The report also stated that "the 53 programs funded by Prop 10 provided a variety of services to diverse communities characterized by poverty, limited English skills, low levels of educational achievement, high unemployment, as well as other challenging circumstances. The community paraprofessionals (1) teach early learning skills, especially literacy, to their peers; (2) bring knowledge about age-appropriate developmental practices and information about access to health services to parents/caregivers in their homes; and (3) increase parental awareness around the importance of early childhood learning. These paraprofessionals have access to books, learning materials, and toys for use during their home visits with families. The overwhelmingly positive response from the community and schools has led to a waiting list of 42 families. The program also has resulted in skill development and better job opportunities for the community paraprofessionals. The experience has led the community paraprofessionals to volunteer in local schools, providing yet another level of support to young children in Los Angeles County. This is an excellent example of an innovative comprehensive program that is simultaneously building community capacity, strengthening families, and helping young children get ready to succeed in school when they reach kindergarten.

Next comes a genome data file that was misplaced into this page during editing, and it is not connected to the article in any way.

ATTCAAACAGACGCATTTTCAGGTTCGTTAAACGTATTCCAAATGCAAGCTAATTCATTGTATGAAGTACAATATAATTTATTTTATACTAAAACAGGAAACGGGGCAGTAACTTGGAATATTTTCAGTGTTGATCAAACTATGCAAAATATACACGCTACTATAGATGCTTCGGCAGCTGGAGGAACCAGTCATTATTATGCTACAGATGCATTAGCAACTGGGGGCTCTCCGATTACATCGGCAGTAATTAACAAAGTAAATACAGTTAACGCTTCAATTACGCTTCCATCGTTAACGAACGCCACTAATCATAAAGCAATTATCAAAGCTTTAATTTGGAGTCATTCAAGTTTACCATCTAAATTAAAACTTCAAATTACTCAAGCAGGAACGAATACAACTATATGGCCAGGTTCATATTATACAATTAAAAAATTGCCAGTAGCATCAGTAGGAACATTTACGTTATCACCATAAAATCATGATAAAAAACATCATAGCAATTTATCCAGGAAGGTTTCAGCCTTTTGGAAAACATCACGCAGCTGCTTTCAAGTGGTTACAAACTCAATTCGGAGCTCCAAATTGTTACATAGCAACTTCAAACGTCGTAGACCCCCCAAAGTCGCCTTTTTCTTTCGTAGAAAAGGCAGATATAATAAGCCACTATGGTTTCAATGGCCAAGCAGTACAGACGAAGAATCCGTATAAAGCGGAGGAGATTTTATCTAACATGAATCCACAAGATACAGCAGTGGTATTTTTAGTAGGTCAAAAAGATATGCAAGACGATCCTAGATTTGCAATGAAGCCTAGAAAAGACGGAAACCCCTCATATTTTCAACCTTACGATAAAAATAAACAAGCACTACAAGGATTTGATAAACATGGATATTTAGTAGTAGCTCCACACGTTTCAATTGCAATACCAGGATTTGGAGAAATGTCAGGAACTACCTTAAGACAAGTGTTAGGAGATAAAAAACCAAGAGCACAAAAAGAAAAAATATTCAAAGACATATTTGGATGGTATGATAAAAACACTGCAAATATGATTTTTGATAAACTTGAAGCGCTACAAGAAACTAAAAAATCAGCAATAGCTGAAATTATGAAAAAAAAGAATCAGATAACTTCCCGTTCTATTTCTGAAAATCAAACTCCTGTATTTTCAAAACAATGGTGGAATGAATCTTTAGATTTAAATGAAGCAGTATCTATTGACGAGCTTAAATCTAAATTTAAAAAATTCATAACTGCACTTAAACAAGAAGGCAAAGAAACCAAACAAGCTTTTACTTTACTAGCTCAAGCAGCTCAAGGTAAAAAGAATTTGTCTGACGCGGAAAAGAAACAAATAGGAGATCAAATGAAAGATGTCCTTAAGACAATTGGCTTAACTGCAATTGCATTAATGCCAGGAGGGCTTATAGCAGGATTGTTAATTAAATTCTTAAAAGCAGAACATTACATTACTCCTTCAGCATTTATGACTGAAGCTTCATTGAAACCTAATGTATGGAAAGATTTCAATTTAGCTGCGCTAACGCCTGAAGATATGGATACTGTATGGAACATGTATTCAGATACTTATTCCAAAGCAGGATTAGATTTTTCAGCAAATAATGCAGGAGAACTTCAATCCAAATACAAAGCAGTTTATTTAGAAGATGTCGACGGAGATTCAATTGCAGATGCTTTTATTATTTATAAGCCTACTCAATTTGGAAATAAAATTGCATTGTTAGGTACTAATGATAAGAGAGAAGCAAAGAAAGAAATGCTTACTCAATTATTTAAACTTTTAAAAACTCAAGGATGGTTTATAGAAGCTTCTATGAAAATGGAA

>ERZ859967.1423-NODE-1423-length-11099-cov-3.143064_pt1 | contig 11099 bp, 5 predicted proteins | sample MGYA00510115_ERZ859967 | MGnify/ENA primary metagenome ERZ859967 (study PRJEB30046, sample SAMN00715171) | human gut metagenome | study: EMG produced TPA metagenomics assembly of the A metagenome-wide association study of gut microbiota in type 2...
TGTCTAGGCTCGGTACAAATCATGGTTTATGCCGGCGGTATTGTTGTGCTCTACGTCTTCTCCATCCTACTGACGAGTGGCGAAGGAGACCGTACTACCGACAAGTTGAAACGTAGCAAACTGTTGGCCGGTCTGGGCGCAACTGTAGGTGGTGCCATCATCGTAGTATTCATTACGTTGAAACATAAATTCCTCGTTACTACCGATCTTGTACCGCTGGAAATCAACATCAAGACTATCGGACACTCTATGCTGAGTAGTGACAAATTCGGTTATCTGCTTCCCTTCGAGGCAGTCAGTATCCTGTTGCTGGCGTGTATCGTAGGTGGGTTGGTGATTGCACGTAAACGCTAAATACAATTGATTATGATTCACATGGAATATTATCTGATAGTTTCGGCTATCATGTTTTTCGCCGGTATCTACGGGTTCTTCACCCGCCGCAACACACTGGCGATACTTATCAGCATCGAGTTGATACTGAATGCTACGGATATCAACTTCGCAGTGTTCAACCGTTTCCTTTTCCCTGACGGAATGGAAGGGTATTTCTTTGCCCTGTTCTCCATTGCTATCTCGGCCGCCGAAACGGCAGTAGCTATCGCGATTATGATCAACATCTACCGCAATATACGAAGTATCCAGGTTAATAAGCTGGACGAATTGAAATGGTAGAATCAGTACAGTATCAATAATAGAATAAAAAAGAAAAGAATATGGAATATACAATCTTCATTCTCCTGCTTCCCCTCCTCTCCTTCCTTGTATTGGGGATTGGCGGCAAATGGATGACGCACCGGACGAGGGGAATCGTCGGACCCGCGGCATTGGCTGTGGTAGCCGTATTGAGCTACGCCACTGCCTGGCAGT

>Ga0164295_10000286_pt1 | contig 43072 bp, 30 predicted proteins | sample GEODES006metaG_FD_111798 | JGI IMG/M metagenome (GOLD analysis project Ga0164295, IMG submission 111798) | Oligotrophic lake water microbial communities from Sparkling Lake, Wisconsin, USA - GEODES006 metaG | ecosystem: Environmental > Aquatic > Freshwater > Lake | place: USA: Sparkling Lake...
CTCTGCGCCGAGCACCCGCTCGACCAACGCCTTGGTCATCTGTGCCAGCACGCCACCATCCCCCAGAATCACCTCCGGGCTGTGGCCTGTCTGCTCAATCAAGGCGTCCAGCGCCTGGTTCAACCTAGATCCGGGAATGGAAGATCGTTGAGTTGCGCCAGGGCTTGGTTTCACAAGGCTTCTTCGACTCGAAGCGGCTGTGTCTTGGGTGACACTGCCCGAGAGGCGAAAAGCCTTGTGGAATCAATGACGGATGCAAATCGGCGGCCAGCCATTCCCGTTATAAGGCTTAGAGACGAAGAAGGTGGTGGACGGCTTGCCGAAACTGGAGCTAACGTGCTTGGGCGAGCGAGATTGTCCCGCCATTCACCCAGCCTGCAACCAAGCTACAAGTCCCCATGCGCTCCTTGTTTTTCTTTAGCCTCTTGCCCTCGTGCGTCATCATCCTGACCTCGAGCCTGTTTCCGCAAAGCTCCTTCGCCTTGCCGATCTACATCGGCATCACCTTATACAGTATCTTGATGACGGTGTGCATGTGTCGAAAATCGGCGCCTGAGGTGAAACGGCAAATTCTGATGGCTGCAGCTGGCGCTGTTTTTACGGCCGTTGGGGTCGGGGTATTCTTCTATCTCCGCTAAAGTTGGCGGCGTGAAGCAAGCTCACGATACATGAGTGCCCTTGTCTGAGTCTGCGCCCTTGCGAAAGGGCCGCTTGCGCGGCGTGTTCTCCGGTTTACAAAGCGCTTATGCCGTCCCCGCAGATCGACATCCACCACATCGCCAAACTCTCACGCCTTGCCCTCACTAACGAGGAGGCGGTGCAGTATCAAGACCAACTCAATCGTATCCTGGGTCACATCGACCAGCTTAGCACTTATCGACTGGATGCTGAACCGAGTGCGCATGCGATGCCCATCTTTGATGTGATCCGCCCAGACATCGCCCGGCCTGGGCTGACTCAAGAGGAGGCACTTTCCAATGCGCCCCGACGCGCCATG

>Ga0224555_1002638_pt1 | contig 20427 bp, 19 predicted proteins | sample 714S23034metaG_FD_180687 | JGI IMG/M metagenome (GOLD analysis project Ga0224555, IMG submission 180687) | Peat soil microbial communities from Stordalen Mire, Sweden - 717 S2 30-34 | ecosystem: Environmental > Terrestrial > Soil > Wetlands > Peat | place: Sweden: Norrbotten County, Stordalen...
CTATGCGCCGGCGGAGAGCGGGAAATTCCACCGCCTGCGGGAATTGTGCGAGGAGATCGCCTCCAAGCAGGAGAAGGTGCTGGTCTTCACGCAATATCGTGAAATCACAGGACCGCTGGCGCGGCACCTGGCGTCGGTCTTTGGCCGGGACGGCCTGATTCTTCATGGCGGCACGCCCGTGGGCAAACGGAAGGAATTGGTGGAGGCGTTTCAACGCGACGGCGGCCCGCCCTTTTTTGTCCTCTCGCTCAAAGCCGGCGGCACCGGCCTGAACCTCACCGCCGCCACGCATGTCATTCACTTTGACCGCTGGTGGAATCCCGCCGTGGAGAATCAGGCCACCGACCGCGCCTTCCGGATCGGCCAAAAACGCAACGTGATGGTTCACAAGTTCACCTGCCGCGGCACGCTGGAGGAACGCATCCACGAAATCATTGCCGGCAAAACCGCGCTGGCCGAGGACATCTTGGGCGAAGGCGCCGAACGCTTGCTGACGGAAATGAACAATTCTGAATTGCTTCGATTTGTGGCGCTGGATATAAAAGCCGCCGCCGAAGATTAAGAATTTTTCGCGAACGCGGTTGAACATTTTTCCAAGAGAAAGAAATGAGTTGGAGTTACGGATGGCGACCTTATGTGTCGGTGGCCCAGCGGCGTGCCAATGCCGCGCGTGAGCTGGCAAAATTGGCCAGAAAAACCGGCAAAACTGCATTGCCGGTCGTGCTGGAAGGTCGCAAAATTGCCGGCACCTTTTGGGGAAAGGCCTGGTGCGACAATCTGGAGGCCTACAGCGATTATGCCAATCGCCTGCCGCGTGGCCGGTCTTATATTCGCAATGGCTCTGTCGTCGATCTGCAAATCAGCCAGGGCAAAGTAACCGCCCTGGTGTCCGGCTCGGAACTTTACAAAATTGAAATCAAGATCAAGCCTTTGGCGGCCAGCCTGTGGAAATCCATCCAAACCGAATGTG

In Calaveras County, the Preschool to Kindergarten Bridge Program provides a two- to three-week pre-kindergarten experience for at-risk children at five schools. Eligibility is determined on the basis of scores on pre-kindergarten screening instruments, lack of previous preschool experience, or other factors indicating that a child would benefit from this kindergarten transition experience. Results suggested that participation strengthened the set of skills necessary for at-risk kindergartners to perform at a level comparable to their peers.
First 5 LA Web site